On 27 June, Law 1728, known as the "administrative transparency" law, was passed by parliament and enacted on 16 July by President Luis Angel González Macchi. The law’s sponsor said it aimed to "make access to public records more democratic." In fact, the law made such information harder to get because it increased the bureaucratic formalities required. In some cases, an official could refuse to hand over material requested. Some observers said the law’s real aim was to block investigations into corruption among politicians. After a concerted media campaign, the law was repealed on 24 September.
Law 1682, dealing with access to "private" records and banning or restricting publication of "sensitive material" about people, came into force on 16 July. Information about people’s "wealth, solvency or credit rating" cannot be divulged without their permission. The media regards the law as a "self-defence law" for politicians. It was passed at the end of 2000 after the press ran several investigations of corruption among elected officials. In response to the media’s criticism, a special senate commission was set up soon after the law came into force to re-examine it. The commission proposed that government officials not be covered by the law, but the senate opposed this. The first article of the law was amended in a contradictory and ambiguous way to say that the measure would not apply to the media.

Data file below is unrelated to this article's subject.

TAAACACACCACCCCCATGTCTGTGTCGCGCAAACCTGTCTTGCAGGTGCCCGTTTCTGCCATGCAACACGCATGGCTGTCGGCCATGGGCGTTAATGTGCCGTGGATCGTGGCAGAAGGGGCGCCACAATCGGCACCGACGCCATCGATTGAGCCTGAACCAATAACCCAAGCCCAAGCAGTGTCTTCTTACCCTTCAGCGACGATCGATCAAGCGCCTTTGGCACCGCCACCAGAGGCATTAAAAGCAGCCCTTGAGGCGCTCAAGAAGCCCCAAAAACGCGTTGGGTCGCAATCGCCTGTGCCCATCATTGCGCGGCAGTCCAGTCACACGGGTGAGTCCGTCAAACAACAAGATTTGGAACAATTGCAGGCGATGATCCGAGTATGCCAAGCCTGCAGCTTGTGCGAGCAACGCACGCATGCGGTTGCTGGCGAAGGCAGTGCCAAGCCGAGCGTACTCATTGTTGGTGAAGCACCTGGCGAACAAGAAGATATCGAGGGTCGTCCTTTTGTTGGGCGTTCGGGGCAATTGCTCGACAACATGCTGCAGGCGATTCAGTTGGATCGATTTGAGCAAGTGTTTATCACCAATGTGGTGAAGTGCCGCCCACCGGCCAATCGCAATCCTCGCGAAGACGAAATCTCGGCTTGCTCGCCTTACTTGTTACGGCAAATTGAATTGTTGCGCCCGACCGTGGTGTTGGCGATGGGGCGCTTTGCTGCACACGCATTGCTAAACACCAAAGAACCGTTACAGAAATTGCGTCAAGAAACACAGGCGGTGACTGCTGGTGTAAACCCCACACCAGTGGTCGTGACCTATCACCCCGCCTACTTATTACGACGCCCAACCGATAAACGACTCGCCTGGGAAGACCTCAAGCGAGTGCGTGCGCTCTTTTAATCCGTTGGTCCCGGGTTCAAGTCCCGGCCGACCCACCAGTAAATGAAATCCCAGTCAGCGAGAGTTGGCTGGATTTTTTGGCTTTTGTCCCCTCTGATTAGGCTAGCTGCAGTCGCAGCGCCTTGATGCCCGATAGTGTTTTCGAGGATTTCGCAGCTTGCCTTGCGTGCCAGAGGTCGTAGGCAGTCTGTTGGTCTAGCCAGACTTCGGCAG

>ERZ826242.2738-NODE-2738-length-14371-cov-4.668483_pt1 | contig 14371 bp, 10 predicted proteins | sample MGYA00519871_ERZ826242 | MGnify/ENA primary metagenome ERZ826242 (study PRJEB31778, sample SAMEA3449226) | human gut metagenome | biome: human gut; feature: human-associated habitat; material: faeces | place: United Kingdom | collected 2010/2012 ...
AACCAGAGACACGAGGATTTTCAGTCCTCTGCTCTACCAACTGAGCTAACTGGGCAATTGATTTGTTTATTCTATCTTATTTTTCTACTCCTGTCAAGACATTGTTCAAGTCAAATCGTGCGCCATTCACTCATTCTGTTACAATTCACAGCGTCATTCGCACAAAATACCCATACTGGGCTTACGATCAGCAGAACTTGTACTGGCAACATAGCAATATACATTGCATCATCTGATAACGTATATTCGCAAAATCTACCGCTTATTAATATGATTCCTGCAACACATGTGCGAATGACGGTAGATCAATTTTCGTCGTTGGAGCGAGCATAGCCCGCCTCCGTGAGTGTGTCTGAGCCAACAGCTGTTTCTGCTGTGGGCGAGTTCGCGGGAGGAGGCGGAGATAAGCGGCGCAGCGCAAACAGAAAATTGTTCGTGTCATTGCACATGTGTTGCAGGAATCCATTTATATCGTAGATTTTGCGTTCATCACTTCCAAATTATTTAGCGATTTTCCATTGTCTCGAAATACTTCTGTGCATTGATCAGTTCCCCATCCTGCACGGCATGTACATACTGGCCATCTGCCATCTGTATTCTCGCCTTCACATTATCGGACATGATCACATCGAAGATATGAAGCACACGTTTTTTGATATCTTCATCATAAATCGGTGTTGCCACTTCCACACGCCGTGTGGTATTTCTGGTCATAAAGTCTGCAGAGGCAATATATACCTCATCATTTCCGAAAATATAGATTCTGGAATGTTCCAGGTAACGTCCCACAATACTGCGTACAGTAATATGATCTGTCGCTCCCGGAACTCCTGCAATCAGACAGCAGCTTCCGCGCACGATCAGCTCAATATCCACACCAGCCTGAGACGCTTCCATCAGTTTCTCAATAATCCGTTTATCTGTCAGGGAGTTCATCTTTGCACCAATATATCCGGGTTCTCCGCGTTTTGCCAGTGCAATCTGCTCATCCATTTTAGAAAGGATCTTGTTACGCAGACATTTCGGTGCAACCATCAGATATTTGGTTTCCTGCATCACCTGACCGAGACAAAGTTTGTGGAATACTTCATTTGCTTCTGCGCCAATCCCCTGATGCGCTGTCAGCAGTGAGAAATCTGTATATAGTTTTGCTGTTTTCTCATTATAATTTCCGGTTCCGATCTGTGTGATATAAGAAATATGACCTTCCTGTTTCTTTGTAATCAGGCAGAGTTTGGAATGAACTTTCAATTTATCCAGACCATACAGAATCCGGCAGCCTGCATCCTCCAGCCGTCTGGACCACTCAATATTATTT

Telmo Ibañez, correspondent of the daily ABC Color in Concepción (central Paraguay), was fined 19 million guaranis (4,460 euros) on 21 September and ordered to pay three million guaranis (700 euros) in damages for libelling town councillors Andrés Villalba, Eulogio Echaguë and Blas Cáceres. Ibañez had said in an article, based on a report by the state auditing board, that they were involved in misdemeanours committed by the former mayor of Concepción, Genaro Domínguez. Several local observers criticised the biased behaviour of the judge, Juan Pablo Cardoso, who reportedly belonged to the same masonic lodge as the children of one of the plaintiffs and had cut short the speeches of the defence lawyer during the trial. On 4 October, the president of the supreme court announced a enquiry into his impartiality. On 3 December, Ibañez was acquitted by an appeal court.